Feature Contributors

Pond weeds

Pond scum; now those are some words that can have many different meanings.


I have people describe what is floating on their farm ponds in many different terms. That may be due to the fact that there are many different plant species found in a pond.


When we talk about controlling pond weeds, we need to break them down according to where you find them; things floating on top, ones that are rooted on the bottom and still seen on top of the pond, and others that stay below the surface and those, like cattails, that grow along the edges.


The scum at the top is generally algae. It is also known as phytoplankton. A phytoplankton population that colors the water is called a “bloom.” In quiet water, blooms can produce surface scum as well as green, red, black, or oily streaks. When these algae die off, they can cause fish kills as they use up the oxygen in the decomposition process.


Blooms occur in waters that have abundant nutrients. These nutrients often come from nitrogen and phosphorus fertilizers that reach the water. The best practice for managing blooms of microscopic algae is to prevent these nutrients from entering the water. Many lawn fertilizers have no phosphorus and that is fine as there is generally enough phosphorus in the soil for an established lawn.


Every year we hear about poisonous blue-green algae. It is really not technically an alga but a group of organisms called cyanobacteria. These have the ability to produce toxins, but it gets very complex as they can turn on and off production. Even though cyanobacteria are present that does not mean the toxins are being produced. You cannot tell if a bloom has toxins by looking at it. Even an analysis of the water is only good for a short period of time, because these plants are floating on the surface that is where the toxins can be found. This is why animals drinking from scummy surface waters can be exposed to toxins.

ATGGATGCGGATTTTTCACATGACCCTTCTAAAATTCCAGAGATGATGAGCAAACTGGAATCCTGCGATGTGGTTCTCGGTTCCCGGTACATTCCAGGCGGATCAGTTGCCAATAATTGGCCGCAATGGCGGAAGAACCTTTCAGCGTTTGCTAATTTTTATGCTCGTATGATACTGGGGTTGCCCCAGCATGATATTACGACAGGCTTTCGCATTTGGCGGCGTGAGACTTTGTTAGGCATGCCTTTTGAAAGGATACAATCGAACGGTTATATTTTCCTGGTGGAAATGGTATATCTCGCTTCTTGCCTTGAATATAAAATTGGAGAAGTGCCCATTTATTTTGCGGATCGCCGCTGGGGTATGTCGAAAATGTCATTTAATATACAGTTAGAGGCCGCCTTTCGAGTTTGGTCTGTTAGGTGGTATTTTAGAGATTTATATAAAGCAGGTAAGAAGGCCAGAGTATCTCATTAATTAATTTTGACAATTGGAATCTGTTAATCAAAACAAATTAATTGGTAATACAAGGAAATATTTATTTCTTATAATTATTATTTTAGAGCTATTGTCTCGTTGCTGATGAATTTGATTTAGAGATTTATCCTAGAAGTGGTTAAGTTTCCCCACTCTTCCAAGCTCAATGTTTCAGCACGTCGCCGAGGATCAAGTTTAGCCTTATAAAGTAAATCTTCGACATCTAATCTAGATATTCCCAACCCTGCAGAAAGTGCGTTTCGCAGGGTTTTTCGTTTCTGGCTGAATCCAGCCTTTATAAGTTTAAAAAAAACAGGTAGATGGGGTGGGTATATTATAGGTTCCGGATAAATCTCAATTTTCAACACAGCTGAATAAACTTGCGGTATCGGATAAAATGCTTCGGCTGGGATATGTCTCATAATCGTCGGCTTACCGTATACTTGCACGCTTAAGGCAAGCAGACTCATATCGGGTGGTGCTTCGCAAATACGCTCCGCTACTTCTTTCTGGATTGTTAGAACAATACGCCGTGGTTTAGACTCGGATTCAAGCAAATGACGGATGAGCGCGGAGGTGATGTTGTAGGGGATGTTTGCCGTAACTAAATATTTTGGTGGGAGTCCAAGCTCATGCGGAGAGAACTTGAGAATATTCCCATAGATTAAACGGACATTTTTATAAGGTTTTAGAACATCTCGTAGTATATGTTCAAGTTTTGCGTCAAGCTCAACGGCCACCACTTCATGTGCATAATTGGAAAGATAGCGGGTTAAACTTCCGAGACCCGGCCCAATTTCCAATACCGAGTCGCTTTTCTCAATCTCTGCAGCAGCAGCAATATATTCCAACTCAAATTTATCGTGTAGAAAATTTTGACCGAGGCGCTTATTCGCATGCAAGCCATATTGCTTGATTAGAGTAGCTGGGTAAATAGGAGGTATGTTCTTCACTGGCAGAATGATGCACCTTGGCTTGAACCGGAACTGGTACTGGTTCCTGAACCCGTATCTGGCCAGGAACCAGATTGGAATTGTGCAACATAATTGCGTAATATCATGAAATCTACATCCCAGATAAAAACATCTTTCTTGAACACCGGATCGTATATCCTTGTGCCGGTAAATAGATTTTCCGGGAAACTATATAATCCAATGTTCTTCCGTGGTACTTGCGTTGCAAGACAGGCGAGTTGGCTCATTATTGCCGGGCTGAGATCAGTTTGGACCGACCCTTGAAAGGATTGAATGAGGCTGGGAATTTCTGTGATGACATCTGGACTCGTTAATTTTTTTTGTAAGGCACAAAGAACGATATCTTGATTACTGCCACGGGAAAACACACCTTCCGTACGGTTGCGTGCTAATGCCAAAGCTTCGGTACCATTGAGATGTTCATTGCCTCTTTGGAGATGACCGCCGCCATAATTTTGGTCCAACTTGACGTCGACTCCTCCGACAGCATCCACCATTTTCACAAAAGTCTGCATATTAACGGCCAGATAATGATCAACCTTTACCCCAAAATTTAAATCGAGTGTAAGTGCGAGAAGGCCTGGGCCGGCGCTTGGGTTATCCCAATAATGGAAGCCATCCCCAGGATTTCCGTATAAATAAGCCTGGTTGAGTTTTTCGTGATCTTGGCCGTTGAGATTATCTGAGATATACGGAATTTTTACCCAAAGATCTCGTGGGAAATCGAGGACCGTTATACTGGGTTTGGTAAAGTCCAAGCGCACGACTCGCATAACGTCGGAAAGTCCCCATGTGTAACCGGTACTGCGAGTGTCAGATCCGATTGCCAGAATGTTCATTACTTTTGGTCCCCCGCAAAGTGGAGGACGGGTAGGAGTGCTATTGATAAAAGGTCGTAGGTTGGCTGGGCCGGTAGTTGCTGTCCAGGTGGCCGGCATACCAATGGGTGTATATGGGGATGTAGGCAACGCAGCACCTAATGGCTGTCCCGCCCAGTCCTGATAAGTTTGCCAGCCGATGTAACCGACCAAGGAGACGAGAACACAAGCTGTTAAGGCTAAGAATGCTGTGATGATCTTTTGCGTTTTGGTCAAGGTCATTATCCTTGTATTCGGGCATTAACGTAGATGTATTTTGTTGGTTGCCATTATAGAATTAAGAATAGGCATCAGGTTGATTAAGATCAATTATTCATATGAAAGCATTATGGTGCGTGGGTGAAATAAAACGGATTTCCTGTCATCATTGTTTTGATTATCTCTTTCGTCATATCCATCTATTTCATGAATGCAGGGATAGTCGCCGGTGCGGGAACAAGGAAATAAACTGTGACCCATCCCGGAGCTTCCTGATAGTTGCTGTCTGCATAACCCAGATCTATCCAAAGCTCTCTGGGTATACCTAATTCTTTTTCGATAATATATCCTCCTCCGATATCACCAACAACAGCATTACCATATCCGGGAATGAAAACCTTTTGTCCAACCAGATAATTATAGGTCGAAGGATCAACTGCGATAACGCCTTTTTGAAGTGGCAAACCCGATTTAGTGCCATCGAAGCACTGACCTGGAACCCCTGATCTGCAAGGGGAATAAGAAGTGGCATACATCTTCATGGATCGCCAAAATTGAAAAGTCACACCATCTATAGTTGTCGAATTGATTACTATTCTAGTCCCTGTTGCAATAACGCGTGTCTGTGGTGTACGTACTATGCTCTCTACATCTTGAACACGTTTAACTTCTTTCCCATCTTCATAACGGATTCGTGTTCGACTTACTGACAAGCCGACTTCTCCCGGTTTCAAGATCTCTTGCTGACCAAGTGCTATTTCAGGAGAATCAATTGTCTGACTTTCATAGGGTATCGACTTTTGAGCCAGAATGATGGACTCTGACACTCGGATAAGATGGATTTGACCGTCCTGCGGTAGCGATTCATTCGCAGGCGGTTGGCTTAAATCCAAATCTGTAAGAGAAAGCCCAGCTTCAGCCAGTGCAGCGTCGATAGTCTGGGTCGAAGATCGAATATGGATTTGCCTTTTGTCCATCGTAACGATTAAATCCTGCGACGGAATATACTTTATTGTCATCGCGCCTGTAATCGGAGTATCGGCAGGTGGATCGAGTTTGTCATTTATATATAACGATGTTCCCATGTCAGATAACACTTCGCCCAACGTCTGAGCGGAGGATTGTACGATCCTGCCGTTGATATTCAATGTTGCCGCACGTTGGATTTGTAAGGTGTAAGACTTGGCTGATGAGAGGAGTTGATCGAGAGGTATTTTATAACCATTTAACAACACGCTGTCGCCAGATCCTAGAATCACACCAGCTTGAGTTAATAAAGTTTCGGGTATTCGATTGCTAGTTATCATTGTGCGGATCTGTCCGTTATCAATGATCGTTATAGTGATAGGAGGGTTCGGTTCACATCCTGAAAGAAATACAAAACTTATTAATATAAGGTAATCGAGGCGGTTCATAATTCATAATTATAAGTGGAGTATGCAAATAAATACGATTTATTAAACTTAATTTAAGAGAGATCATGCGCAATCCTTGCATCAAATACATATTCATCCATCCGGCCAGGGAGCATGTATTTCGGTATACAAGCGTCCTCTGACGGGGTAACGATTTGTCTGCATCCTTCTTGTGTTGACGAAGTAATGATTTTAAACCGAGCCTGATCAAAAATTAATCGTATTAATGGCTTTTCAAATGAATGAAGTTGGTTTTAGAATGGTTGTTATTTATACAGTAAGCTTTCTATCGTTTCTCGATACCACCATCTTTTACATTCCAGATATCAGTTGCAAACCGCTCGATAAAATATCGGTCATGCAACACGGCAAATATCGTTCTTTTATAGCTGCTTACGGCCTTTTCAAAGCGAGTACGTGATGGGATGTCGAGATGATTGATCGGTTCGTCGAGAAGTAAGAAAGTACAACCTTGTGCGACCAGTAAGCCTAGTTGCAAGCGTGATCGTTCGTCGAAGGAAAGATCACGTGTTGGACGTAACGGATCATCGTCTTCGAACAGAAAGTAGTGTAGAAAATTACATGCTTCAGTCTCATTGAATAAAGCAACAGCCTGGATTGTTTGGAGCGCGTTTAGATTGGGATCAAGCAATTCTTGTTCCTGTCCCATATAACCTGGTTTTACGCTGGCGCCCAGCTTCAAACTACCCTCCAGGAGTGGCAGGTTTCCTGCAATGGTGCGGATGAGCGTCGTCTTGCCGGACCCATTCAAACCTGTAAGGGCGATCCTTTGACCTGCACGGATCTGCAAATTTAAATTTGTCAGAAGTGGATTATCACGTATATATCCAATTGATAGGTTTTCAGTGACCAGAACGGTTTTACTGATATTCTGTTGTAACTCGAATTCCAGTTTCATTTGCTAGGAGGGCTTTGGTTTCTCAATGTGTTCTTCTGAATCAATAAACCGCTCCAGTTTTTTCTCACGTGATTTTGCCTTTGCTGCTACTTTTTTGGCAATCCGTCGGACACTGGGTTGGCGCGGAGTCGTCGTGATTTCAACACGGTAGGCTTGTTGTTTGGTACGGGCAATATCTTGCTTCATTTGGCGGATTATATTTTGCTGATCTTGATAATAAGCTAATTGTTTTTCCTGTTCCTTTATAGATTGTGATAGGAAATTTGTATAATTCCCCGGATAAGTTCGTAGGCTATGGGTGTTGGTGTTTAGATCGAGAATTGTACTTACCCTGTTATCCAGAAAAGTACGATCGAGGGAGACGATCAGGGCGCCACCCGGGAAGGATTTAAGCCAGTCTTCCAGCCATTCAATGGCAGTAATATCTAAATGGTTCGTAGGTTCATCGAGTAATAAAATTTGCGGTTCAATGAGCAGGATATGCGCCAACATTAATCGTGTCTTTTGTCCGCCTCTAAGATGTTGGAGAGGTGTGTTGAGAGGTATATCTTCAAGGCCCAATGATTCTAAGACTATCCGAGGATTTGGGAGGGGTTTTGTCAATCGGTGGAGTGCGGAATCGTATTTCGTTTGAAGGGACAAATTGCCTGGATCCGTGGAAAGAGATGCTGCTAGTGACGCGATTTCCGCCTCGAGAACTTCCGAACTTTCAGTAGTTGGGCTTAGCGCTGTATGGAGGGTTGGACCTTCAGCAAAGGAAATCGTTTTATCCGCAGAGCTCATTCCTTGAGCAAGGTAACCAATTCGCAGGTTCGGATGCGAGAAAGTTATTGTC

One plant that is often confused for algae is duckweed. These are referred to as free-floating plants. It is good to know the difference because the type of chemical control varies for each plant type. Duckweed can be distinguished by two very small leaves whereas algae is a type of mat where no one plant can be distinguished.


Algae are best controlled by copper products such as copper sulfate and copper chelate. They need to be applied just as the waters are too warm in the spring for best control. During this spring warm-up algae that have dropped to the bottom floats to the top. These products do no good on other pond weeds like duckweed.


There is a wide variety of pond weeds and chemicals that can be used for their control. Some of these chemicals are very expensive and also very good. Identifying the plants, you are dealing with is essential for control. It is important to use the right herbicides as some of the non-active ingredients in these products can be toxic to fish. Just because you can use a product on your lawn or farm does not mean it can be used around ponds.


Purdue has put together a very good publication on pond weeds. If you are interested in this area, give the Purdue Cooperative Extension Service office at the fairgrounds a call at 574-223-3397. We can help you out